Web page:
2001 Mitsubishi Montero Review
Longer, wider, taller … and swell-er.
The business end of the new Montero is its 3.5-liter 24-valve V6 engine. Typical of Mitsubishi powerplants, this 200-horsepower unit is vibration-free and glass-smooth. And because the Montero purports to be a truck, the V6 delivers a full 235 foot-pounds of torque at 3500 rpm.
The Sportronic manual/auto transmission, which comes on the Limited model, is a five-speed that allows you to manually select which gear you want. But like most of these Sportmatic-like systems, selection is not linear and direct. In other words, it makes a decision about just how soon it will downshift after you've asked it to. Also, because it operates with a torque converter, you don't have the solid geartooth-to-geartooth control you would have with stick. But since there is no stick Montero, this is an okay compromise, especially since it doubles as a full-time automatic when you're stranded in drive-time bumper-to-bumper traffic.
Responsiveness on the highway is typical of current SUVs, neither blisteringly fast nor annoyingly slow. And while there is the inevitable sensation of great bulk driving this truck, the Montero's well-specified suspension is gently forgiving and smooth on the highway. The 2001 model is also the first Montero to use rack-and-pinion steering in place of the previous recirculating-ball system. Road feel is never very lively in SUVs, but this rack-and-pinion is a step in the right direction. Cornering response is predictably ponderous.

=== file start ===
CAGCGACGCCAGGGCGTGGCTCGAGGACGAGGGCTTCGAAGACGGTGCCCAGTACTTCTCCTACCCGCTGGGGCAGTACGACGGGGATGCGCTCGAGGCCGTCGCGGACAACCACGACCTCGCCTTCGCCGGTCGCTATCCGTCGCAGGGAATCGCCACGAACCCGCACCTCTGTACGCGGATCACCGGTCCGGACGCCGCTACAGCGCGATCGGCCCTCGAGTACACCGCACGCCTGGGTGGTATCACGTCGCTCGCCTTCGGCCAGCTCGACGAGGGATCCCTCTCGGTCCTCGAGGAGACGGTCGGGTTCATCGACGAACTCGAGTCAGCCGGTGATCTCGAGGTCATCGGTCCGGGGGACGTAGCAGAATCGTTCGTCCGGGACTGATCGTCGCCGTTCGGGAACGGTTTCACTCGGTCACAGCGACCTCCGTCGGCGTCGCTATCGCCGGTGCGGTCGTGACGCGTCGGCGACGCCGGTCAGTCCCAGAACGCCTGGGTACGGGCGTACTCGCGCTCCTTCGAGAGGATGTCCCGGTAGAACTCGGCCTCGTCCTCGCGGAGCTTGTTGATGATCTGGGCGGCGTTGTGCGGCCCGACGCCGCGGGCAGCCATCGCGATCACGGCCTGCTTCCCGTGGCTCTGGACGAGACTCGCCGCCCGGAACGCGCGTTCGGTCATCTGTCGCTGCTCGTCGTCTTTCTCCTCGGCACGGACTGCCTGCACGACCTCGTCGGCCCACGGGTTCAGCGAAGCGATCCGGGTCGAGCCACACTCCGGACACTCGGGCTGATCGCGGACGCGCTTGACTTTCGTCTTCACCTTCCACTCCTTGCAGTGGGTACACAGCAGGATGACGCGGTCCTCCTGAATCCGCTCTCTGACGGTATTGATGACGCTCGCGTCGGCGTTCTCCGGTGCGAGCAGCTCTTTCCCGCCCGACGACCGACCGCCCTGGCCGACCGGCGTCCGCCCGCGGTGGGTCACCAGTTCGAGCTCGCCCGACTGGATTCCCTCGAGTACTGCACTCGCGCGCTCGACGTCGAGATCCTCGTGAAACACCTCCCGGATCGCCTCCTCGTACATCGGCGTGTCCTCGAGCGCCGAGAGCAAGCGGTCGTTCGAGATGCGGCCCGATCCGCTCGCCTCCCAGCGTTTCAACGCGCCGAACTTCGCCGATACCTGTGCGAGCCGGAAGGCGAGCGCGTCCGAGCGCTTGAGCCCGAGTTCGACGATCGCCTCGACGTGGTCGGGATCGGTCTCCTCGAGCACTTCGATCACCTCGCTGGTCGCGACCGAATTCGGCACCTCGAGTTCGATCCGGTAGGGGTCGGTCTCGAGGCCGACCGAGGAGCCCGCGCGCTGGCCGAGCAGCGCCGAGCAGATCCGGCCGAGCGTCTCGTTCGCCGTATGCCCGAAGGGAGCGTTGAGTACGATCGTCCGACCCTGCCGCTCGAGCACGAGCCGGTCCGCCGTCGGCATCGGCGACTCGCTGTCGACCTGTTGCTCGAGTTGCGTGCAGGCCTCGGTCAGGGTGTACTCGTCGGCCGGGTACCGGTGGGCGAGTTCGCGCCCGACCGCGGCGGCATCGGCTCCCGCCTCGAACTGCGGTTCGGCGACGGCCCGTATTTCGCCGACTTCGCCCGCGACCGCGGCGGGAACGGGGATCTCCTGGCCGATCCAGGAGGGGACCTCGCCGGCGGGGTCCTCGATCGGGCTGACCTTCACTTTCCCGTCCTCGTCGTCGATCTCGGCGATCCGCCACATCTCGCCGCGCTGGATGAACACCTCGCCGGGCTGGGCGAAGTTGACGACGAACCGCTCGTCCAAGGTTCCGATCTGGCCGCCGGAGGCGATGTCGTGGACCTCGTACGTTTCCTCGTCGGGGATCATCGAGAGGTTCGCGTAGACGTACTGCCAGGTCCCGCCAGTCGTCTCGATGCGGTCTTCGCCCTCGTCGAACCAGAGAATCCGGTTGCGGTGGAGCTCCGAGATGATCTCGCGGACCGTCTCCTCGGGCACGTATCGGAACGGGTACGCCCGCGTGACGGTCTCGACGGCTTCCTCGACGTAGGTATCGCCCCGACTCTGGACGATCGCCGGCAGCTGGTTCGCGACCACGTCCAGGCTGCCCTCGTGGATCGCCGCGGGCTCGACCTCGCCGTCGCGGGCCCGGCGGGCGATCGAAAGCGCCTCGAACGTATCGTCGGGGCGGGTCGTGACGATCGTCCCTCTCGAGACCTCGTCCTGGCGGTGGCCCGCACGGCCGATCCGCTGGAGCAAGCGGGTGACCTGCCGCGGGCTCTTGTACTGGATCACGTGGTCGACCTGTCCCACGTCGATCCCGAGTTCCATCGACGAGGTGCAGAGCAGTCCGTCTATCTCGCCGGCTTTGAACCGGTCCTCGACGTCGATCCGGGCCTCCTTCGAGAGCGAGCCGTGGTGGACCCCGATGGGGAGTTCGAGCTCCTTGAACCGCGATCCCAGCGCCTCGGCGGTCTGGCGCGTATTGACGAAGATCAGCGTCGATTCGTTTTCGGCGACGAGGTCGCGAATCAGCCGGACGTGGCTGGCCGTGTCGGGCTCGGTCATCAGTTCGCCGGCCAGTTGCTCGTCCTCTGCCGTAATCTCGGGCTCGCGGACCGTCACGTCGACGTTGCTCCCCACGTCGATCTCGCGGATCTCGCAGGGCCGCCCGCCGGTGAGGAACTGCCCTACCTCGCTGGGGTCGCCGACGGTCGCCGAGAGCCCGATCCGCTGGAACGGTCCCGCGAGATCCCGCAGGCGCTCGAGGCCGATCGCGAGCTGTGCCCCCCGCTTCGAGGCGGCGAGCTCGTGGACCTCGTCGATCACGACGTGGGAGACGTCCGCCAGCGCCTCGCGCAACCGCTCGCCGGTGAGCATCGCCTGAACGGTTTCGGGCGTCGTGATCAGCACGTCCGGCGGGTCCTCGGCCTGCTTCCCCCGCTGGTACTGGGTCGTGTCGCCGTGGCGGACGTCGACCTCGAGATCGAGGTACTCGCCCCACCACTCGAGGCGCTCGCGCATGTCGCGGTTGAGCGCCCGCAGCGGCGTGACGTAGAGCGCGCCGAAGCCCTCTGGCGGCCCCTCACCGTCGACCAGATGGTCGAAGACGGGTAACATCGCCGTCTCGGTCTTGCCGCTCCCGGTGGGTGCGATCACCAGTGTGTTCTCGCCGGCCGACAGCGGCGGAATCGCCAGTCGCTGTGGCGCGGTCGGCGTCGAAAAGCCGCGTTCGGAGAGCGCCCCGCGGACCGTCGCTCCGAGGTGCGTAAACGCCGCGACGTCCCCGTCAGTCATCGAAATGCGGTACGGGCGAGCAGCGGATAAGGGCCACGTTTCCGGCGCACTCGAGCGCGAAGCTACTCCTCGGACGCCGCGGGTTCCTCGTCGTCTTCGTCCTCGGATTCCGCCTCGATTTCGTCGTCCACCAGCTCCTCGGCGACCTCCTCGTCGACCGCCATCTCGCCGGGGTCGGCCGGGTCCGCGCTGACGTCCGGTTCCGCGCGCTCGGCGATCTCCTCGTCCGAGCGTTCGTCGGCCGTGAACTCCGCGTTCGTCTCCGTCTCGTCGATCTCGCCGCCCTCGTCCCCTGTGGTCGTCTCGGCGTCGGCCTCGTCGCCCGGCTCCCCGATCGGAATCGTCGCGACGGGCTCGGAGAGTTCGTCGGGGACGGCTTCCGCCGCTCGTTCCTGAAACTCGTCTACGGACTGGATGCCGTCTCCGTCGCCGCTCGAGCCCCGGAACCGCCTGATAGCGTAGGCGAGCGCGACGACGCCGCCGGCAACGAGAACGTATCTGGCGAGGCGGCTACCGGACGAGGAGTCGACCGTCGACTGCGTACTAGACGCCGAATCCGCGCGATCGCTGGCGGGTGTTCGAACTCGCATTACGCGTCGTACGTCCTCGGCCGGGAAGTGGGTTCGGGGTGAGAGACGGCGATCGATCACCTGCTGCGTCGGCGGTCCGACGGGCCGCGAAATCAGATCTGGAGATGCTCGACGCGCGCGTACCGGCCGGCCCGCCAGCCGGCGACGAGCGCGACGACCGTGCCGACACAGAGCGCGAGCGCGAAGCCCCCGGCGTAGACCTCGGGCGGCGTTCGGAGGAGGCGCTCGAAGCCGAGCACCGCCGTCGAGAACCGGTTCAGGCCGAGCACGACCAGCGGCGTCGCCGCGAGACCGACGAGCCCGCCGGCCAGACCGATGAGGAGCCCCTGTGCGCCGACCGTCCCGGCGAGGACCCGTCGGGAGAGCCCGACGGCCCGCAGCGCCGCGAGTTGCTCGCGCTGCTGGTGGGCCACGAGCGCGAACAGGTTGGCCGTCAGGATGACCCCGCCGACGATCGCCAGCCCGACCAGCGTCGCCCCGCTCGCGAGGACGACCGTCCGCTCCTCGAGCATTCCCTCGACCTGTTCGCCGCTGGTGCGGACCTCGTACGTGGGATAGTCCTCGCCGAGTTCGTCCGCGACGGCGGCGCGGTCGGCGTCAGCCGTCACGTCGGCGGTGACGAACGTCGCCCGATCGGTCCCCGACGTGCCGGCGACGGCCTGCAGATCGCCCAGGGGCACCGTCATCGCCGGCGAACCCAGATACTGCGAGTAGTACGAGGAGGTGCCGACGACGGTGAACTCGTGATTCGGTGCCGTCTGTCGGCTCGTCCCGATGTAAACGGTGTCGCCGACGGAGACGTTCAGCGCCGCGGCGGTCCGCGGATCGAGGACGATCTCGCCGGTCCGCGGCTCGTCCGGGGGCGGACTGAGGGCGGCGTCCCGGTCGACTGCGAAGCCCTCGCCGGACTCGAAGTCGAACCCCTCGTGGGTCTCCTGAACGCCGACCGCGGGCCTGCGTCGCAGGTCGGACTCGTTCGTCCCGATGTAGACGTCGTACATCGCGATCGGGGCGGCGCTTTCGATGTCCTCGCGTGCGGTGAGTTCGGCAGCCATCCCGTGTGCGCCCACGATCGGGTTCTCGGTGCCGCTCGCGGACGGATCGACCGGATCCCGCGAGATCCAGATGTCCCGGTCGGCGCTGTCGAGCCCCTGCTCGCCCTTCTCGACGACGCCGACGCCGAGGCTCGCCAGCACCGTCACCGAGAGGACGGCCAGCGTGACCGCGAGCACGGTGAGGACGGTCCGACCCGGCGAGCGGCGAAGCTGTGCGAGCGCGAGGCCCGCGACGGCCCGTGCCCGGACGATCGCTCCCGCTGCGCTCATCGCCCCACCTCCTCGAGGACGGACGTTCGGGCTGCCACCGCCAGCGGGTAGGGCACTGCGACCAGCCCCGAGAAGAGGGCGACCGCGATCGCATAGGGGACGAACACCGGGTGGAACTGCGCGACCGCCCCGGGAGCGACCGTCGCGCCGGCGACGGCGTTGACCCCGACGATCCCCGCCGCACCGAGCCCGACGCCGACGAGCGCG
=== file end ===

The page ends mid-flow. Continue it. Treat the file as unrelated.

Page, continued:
The new Montero features big ventilated disc brakes at both front and rear, necessary to haul this 4675-pound truck down from highway speeds, and they work well. ABS comes standard.
Mitsubishi designed this truck to be both a pavement cruiser and an off-road marauder. So just on the off chance that you are the rare one who likes dirt roads and rocks, we took the Montero into some severe backcountry terrain. First, we tested it on rippled washboard dirt surfaces so typical of back roads. Thanks to its fully independent multi-link rear suspension, the Montero exhibited no axle-tramp -- that disturbing resonance typical in solid rear axles where the back wheels bounce so busily that they begin to steer the rear end. On washboard, the Montero's rear wheels maintain full directional control. Mitsubishi's compliant springs and shocks soak up most of this motion, producing a very smooth ride.
On really steep descents and climbs, the Montero's V6 and low-range transfer case are superb, keeping it in excellent control going down and providing plenty of torque for creeping back up. Even over tall rocks on one side or the other, the Montero kept its poise, proving that it can go where many lesser four-wheel drive vehicles would be creaking and groaning and complaining bitterly.
• For more information such as specs, prices, and photos of the 2001 Mitsubishi Montero, click here: 2001 Mitsubishi Montero.